Marriage Partner Selection by Heterosexual Couples Living with HIV from Rural Southern Malawi
- *Corresponding Author:
- Belinda Thandizo Chimphamba Gombachika
Institute of Health and Society
Department of Community Medicine, PO Box 1130
Blindern, 0318 Oslo, Oslo, Norway
Fax: (+47)22 85 0590
E-mail: [email protected]
Received Date: April 03, 2012; Accepted Date: July 19, 2012; Published Date: July 24, 2012
Citation: Gombachika BC, Chirwa E, Sundby J, Malata A, Maluwa A, et al. (2012) Marriage Partner Selection by Heterosexual Couples Living with HIV from Rural Southern Malawi. J AIDS Clinic Res S1:016. doi:10.4172/2155-6113.S1-016
Copyright: © 2012 Gombachika BC, et al. This is an open-access article distributed under the terms of the Creative Commons Attribution License, which permits unrestricted use, distribution, and reproduction in any medium, provided the original author and source are credited.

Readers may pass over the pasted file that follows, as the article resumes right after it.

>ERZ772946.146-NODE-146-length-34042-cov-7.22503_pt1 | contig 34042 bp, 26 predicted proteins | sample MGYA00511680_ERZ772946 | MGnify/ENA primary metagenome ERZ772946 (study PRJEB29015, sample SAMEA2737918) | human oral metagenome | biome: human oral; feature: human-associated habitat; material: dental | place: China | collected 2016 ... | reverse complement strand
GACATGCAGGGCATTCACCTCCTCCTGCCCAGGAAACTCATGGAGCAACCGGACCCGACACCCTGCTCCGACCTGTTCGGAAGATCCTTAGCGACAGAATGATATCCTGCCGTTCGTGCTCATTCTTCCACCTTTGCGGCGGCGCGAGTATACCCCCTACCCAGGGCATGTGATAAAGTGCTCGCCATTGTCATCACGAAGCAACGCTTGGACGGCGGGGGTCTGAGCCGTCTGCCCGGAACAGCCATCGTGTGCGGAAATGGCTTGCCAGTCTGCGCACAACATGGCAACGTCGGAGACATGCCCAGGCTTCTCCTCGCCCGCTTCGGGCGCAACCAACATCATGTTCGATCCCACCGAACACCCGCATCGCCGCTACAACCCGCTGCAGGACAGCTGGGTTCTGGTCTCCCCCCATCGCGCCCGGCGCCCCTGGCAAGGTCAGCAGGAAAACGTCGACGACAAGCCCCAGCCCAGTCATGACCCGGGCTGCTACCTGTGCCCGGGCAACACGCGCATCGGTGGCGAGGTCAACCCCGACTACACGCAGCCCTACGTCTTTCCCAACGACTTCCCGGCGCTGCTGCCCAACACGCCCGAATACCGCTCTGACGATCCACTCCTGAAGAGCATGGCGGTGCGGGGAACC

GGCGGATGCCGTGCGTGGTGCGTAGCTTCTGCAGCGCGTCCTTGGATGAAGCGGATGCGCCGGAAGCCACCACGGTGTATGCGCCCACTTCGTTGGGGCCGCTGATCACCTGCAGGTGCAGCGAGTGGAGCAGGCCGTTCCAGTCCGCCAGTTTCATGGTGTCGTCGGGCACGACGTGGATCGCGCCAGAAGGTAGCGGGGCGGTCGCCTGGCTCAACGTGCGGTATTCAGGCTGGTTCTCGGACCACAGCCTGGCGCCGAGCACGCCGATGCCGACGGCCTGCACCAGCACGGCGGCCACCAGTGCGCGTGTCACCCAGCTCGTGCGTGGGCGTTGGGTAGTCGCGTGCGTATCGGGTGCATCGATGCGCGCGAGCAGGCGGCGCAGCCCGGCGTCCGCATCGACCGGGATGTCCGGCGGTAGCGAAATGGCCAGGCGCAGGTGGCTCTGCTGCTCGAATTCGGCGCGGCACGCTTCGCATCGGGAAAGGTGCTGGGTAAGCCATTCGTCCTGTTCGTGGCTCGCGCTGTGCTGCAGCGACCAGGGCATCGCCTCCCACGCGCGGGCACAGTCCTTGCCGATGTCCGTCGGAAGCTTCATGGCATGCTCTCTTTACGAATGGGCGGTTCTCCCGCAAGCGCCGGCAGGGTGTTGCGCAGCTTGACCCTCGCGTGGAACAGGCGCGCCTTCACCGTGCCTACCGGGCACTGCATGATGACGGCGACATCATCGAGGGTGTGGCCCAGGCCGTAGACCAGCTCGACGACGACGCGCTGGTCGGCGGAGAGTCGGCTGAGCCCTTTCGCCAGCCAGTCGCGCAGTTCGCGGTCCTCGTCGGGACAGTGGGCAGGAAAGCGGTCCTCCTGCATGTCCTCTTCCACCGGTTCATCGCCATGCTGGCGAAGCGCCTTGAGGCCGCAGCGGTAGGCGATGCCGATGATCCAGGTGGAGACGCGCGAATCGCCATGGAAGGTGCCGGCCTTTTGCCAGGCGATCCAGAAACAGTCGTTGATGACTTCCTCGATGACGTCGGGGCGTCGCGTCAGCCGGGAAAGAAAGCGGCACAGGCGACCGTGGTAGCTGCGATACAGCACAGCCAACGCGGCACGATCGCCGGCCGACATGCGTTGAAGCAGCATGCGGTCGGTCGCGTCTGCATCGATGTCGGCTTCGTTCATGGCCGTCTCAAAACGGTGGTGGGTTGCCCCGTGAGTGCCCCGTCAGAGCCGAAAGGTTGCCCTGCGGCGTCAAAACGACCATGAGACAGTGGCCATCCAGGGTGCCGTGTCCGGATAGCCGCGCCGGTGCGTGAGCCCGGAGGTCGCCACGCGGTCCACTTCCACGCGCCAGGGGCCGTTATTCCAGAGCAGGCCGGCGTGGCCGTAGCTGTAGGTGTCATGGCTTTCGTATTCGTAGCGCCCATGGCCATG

This paper explores marriage partner selection in couples living with HIV using a qualitative research method. The study was conducted in Chikwawa and Chiradzulu districts in Southern Malawi which follow patrilineal and matrilineal marriage traditions, respectively. Data was collected from 20 informants using in-depth interviews from July– December 2010. Four out of 10 matrilineal couples and six out of 10 patrilineal couples established their new marriages when they were HIV-positive. They chose a marriage partner living with HIV because they felt that they would understand each other well and that it was easy to follow the guidelines for HIV positive living thereby negotiating the threat of social stigma from the communities. The results show that, HIV status is important in the decisions that the couples living with HIV make in terms of selecting marriage partners. However, once the new marriage relationships are established based on same HIV positive status, the HIV positive status no longer deters them from having unprotected sexual relationships as evidenced from the children that some of the couples were bearing. The couples indulged in unprotected sex despite being aware that unprotected sex increases the risks of mother to child transmission of HIV and also increases HIV viral load in their bodies. This paper contributes to the literature on living with HIV by focusing on marriage partner selection. Specifically, the findings increase our understanding of how in the pursuit of a normal life people living with HIV decisions to get married, and in the course select the marriage partners that are also living with HIV. We argue that the issue of same status marriage should be dealt with in health programmes in order to limit the risk of new forms of infection. Health care workers and peergroup leaders must be trained on the dangers of HIV super-infection and reproductive decisions, rights, ethics for couples living with HIV. Further studies are needed in Malawi to better inform policy in the formulation of evidence based prevention strategies for couples living with HIV which, in the long run, would address issues of maternal and child mortality from HIV and AIDS.